A new block card and O the horror, it has a cold solder joint.
Survey work on the upper level. Build track first, then measure it to make an accurate diagram.
There will now be a large number of photos of the spring Open House, which will illustrate why we keep inviting the public in.
John Shriver comes in to get the trolleys running, for one thing!
Someone lost a five-dollar bill in the soda machine, but the resulting jam required a full teardown of the dollar receiving unit. We'd gladly have lived without the extra revenue. (Yes, all the parts went back in, and it works fine.)
And in other unfortunate news, it is clear that rules have been broken.
In spite of which, trackwork continues on the upper level. This shows the transition from flextrack to handlaid on the Central Vermont route.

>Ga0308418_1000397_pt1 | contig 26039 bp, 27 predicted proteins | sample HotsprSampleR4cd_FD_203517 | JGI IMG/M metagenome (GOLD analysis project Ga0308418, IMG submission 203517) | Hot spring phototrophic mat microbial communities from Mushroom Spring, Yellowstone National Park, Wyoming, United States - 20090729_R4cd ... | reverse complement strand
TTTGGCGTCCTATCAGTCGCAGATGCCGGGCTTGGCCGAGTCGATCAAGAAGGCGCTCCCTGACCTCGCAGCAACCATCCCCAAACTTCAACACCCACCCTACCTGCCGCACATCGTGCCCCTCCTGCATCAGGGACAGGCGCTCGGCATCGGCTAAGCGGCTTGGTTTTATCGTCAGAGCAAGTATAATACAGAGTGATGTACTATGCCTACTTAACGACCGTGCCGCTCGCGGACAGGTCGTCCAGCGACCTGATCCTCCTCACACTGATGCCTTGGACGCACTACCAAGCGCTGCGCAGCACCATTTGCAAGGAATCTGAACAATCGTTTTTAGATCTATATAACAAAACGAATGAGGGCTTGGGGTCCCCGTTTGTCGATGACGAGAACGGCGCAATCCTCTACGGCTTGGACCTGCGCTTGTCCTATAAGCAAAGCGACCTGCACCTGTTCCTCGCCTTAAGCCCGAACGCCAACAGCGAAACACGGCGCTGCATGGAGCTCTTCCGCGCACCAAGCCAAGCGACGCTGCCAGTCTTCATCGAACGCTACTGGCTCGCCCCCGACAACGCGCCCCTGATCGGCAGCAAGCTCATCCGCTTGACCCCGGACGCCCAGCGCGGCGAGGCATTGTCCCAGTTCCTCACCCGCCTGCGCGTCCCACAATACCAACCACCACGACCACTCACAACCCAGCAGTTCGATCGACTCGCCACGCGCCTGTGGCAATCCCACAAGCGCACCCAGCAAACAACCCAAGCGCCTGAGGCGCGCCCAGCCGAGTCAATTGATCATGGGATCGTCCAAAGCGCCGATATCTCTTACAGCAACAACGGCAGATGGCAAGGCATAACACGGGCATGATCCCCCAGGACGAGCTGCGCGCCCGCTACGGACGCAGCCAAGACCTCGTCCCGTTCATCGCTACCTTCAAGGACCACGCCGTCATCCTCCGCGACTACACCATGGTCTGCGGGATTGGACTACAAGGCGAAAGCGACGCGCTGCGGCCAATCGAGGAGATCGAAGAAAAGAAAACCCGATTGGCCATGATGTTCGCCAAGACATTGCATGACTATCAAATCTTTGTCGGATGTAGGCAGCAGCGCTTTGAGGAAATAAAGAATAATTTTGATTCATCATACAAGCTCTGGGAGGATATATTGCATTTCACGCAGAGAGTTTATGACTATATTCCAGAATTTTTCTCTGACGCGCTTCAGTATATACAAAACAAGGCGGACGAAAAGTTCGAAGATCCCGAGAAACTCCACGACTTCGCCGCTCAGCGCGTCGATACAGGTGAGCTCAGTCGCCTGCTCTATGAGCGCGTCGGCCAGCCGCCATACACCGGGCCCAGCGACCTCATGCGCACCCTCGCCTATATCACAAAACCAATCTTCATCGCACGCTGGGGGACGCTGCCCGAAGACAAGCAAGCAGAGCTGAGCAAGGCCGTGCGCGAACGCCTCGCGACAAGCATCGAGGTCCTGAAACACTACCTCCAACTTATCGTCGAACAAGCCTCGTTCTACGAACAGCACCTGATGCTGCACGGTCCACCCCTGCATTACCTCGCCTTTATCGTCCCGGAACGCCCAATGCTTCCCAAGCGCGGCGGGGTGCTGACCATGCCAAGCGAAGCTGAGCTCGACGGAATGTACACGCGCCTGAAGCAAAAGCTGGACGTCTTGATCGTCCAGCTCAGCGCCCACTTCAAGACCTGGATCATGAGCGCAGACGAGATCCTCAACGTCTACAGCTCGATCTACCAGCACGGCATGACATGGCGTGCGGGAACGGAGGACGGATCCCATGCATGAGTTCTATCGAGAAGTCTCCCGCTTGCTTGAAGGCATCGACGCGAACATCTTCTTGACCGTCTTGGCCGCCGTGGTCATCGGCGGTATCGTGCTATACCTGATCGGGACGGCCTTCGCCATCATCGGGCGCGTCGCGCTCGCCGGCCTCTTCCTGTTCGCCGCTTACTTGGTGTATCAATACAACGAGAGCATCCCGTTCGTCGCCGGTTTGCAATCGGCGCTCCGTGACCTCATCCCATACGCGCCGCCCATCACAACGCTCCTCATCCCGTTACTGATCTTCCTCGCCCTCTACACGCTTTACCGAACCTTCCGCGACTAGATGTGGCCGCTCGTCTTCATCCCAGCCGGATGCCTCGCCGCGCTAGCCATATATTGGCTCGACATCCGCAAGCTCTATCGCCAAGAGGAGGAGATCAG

Some of the paper mill sidings.
The Central Vermont now has ballast and most rails down as far as the end of plywood.
New member Eric helped John P to undertake a long-considered (and long-delayed) project--fascia and anti-plunge barriers along the front of the upper level. This was just a couple of feet as a pilot installation.
The ruler in Eric's hand is an antique item specially marked to measure the output of line printers.
Unlike the fascia for the lower level, the plastic panels are screwed into place rather than being dropped into a slot, but the whole installation is much narrower, both above and below track level.
Decus et tutamen.
New member Jessica installed ties on the paper mill sidings.
Just in from the West Coast Shops--a factory photo of the new bridge intended for the Green River crossing near F-Yard. Operating mechanism TBD.